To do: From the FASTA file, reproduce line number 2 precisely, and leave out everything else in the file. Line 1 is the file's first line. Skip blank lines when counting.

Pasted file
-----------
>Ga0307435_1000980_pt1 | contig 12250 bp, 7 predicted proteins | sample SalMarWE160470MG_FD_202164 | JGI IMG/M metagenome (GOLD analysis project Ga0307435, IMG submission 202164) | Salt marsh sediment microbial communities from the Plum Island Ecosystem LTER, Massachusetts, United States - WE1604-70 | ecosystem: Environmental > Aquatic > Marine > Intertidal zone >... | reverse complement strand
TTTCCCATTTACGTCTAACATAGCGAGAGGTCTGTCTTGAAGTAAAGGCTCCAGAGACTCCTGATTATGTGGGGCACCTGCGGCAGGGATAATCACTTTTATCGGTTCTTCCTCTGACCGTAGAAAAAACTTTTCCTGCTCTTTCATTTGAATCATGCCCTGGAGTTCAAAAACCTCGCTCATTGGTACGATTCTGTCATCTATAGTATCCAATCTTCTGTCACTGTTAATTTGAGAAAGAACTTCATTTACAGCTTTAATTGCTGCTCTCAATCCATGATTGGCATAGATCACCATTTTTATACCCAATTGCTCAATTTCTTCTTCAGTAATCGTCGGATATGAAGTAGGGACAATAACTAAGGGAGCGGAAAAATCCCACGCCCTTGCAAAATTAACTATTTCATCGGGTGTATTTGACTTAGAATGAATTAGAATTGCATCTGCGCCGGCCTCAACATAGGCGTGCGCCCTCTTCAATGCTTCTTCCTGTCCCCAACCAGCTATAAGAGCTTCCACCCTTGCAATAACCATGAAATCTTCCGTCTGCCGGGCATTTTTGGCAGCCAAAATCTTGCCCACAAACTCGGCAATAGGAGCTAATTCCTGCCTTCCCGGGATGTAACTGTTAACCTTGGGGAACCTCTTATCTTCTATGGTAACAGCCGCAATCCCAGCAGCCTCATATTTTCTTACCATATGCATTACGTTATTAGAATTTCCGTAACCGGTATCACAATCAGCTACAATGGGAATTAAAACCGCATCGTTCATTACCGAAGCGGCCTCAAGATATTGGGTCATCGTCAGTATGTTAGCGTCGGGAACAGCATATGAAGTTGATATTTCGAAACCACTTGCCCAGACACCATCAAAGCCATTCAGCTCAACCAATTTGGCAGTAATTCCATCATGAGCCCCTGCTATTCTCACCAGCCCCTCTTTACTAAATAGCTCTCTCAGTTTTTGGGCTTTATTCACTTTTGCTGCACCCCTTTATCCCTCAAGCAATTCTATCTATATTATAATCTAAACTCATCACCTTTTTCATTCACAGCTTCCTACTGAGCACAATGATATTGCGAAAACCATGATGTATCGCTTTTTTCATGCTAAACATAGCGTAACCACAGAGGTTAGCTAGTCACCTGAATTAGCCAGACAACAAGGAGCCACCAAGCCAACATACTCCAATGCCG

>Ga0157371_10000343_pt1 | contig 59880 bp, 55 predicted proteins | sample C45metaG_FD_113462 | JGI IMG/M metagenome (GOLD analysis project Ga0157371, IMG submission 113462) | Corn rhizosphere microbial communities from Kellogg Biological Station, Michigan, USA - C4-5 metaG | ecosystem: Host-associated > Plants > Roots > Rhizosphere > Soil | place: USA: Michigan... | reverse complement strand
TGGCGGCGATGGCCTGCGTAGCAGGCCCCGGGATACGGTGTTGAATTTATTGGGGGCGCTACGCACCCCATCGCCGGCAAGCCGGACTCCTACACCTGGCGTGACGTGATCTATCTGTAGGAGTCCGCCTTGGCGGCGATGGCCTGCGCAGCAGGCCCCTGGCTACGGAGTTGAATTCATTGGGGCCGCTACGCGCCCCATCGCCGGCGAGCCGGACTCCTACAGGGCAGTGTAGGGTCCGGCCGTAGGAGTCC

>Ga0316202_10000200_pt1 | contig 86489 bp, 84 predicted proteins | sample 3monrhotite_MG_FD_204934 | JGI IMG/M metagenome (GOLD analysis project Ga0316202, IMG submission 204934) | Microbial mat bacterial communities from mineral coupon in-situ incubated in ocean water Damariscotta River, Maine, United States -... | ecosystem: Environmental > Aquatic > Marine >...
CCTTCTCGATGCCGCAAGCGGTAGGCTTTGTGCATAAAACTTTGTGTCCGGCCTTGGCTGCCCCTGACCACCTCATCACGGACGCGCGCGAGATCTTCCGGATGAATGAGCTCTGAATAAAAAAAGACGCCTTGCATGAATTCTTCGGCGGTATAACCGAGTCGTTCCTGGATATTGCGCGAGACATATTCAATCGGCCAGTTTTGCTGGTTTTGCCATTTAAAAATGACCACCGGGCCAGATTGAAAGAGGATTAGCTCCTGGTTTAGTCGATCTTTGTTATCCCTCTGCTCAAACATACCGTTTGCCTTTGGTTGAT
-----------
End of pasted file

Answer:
TTTCCCATTTACGTCTAACATAGCGAGAGGTCTGTCTTGAAGTAAAGGCTCCAGAGACTCCTGATTATGTGGGGCACCTGCGGCAGGGATAATCACTTTTATCGGTTCTTCCTCTGACCGTAGAAAAAACTTTTCCTGCTCTTTCATTTGAATCATGCCCTGGAGTTCAAAAACCTCGCTCATTGGTACGATTCTGTCATCTATAGTATCCAATCTTCTGTCACTGTTAATTTGAGAAAGAACTTCATTTACAGCTTTAATTGCTGCTCTCAATCCATGATTGGCATAGATCACCATTTTTATACCCAATTGCTCAATTTCTTCTTCAGTAATCGTCGGATATGAAGTAGGGACAATAACTAAGGGAGCGGAAAAATCCCACGCCCTTGCAAAATTAACTATTTCATCGGGTGTATTTGACTTAGAATGAATTAGAATTGCATCTGCGCCGGCCTCAACATAGGCGTGCGCCCTCTTCAATGCTTCTTCCTGTCCCCAACCAGCTATAAGAGCTTCCACCCTTGCAATAACCATGAAATCTTCCGTCTGCCGGGCATTTTTGGCAGCCAAAATCTTGCCCACAAACTCGGCAATAGGAGCTAATTCCTGCCTTCCCGGGATGTAACTGTTAACCTTGGGGAACCTCTTATCTTCTATGGTAACAGCCGCAATCCCAGCAGCCTCATATTTTCTTACCATATGCATTACGTTATTAGAATTTCCGTAACCGGTATCACAATCAGCTACAATGGGAATTAAAACCGCATCGTTCATTACCGAAGCGGCCTCAAGATATTGGGTCATCGTCAGTATGTTAGCGTCGGGAACAGCATATGAAGTTGATATTTCGAAACCACTTGCCCAGACACCATCAAAGCCATTCAGCTCAACCAATTTGGCAGTAATTCCATCATGAGCCCCTGCTATTCTCACCAGCCCCTCTTTACTAAATAGCTCTCTCAGTTTTTGGGCTTTATTCACTTTTGCTGCACCCCTTTATCCCTCAAGCAATTCTATCTATATTATAATCTAAACTCATCACCTTTTTCATTCACAGCTTCCTACTGAGCACAATGATATTGCGAAAACCATGATGTATCGCTTTTTTCATGCTAAACATAGCGTAACCACAGAGGTTAGCTAGTCACCTGAATTAGCCAGACAACAAGGAGCCACCAAGCCAACATACTCCAATGCCG